While Trimcare have been working on the cloth trim pieces, I worked on the boot - specifically the rear Cusco Strut Brace and the additional OST brace. Essentially you fit the main brace and centre the bits, then fit the triangulating braces that reach to a plate on the floor. You mark the holes on the floor, drill a nice clean guide hole using a small drill bit, then proceed to drill the main hole. Then get on your back, riggle under the back of the car (mmm, looks so clean under there), and pit the backing plate into position which is just above the differential. I also fitted up the Zenith Boot Brace which ties the ends of the chassis rails together in a similar way to the standard S15 rear boot brace does.
- Holes drilled in boot floor for bottom plate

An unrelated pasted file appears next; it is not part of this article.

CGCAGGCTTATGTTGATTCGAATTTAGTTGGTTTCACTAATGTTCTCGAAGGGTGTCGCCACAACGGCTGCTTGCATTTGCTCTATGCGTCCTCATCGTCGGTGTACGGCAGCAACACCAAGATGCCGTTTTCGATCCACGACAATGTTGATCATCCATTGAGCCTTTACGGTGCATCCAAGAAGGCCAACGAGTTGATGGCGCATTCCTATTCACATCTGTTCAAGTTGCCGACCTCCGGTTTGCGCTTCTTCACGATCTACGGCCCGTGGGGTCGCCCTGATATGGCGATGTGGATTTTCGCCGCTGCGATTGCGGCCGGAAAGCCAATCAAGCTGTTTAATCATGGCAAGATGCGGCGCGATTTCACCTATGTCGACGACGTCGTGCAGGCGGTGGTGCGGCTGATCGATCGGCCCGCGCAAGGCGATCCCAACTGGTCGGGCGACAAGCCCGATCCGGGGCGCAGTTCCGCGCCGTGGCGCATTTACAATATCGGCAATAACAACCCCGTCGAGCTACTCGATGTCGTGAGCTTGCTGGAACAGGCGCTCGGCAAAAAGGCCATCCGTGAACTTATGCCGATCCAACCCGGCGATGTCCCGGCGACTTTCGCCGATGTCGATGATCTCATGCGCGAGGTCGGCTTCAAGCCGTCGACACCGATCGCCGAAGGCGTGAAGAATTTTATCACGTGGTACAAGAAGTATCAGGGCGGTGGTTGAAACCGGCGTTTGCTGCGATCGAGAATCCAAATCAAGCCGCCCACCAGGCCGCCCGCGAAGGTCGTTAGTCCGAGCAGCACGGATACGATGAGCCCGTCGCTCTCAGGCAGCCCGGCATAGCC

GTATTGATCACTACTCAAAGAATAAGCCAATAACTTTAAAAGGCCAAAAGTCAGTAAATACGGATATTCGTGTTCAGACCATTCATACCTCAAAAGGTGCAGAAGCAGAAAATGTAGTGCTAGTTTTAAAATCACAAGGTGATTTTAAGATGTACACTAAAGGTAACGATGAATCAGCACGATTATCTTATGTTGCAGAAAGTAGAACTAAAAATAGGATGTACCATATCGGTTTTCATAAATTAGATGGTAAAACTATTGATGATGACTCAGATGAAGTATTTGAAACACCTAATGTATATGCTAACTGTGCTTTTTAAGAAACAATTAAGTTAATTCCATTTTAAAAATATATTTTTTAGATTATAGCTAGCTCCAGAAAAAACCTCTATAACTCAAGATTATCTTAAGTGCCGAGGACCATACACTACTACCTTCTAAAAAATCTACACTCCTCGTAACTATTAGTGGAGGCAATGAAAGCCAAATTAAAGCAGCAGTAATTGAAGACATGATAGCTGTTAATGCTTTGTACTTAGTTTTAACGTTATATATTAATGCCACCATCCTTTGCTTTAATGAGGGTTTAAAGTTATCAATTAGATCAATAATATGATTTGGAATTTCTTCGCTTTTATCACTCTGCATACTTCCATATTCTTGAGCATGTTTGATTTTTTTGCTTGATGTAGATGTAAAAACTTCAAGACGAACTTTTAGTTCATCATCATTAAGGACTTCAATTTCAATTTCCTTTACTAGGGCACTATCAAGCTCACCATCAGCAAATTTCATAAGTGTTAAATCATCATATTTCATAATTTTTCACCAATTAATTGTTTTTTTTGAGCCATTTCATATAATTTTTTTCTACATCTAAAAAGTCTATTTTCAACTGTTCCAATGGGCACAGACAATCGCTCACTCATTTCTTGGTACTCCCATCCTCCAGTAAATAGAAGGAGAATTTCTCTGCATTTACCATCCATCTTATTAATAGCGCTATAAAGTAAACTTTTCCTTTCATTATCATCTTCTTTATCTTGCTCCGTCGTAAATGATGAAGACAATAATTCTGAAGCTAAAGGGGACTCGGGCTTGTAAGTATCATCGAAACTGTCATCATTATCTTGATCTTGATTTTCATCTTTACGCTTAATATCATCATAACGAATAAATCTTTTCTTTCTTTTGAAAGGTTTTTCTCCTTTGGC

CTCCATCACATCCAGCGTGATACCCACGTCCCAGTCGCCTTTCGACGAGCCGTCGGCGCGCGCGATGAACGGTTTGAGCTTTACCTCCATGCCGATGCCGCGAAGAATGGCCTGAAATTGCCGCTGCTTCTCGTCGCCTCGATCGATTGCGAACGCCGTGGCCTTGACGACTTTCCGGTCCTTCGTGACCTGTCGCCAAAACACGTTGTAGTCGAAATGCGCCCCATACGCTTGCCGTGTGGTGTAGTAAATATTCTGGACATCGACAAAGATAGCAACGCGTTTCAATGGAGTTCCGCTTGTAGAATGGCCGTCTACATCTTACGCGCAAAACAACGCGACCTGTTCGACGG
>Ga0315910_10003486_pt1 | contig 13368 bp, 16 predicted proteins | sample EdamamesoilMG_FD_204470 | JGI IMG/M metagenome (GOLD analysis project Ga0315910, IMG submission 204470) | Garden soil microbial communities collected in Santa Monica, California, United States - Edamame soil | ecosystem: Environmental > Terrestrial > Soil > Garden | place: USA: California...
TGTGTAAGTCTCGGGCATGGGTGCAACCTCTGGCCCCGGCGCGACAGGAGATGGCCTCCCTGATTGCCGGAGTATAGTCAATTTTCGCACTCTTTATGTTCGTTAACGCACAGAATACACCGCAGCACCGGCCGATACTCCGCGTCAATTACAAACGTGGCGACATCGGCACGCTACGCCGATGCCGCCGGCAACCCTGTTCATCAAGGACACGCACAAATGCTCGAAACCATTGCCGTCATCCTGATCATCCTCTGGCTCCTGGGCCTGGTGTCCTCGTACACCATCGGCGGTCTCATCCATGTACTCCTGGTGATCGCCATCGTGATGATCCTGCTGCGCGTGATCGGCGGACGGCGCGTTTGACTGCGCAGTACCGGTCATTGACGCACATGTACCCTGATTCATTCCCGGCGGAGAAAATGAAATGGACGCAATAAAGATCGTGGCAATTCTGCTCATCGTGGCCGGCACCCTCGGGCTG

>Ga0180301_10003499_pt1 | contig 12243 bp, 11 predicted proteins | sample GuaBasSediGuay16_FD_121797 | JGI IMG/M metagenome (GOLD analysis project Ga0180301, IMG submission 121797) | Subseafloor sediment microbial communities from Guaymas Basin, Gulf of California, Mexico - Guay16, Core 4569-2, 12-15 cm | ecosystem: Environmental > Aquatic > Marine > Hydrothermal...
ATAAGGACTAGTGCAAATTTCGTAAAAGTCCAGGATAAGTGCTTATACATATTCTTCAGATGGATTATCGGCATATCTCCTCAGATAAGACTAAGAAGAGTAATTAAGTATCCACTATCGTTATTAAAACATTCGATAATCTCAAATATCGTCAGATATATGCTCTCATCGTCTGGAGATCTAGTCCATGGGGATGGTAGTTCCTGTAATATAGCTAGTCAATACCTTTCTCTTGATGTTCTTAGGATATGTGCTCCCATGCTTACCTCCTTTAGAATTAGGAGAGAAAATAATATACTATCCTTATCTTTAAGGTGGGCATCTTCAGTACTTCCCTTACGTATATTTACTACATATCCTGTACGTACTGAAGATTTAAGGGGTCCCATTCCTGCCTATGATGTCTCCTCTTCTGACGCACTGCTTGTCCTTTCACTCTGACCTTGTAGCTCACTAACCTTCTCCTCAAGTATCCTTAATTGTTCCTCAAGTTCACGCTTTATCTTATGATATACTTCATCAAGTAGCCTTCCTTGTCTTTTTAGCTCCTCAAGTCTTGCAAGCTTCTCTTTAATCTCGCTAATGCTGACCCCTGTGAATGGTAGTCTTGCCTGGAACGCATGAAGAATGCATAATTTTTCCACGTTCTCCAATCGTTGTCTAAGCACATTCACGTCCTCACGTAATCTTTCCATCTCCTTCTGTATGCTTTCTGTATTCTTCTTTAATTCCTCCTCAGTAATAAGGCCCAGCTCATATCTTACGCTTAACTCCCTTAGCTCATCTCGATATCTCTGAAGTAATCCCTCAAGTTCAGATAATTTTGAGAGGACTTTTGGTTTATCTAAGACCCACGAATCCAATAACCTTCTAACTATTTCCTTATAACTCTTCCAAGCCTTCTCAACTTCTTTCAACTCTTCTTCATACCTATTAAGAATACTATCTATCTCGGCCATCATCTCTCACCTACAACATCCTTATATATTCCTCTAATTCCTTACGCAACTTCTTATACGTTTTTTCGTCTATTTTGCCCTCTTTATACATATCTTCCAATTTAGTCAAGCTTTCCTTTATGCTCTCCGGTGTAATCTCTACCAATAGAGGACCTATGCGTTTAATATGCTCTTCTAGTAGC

- Zenith Rear Boot Brace
Of course all these bits will need to come out again, but finding all the bits and making sure it all fits is all part of the process.
Now the plastic trim in the boot usually covers up the top of the suspension towers, so once you fit a rear strut tower brace, it no longer fits. So the solution is to cut holes in the plastic trim so the brace and come through as well as giving enough room to adjust the coilovers damping. With this in mind, and the use of an engraving/dremel tool I set about cutting holes on an already busted set of trims. Using a tape measure and pencil I roughed out a guide to cut. I fitted a 20mm cutting wheel to the dremel and made my first cutouts, cleaning up the corners with a small 8mm diameter grinding stone. Test fitting revealed that the holes could be made smaller, so with that I measured out on the good trims and an hour or so later it was done. These boot trims were also dropped over to Trimcare so that can be refinished in the factory colour. The edges of the holes will get a clean rubber trim put around the edge.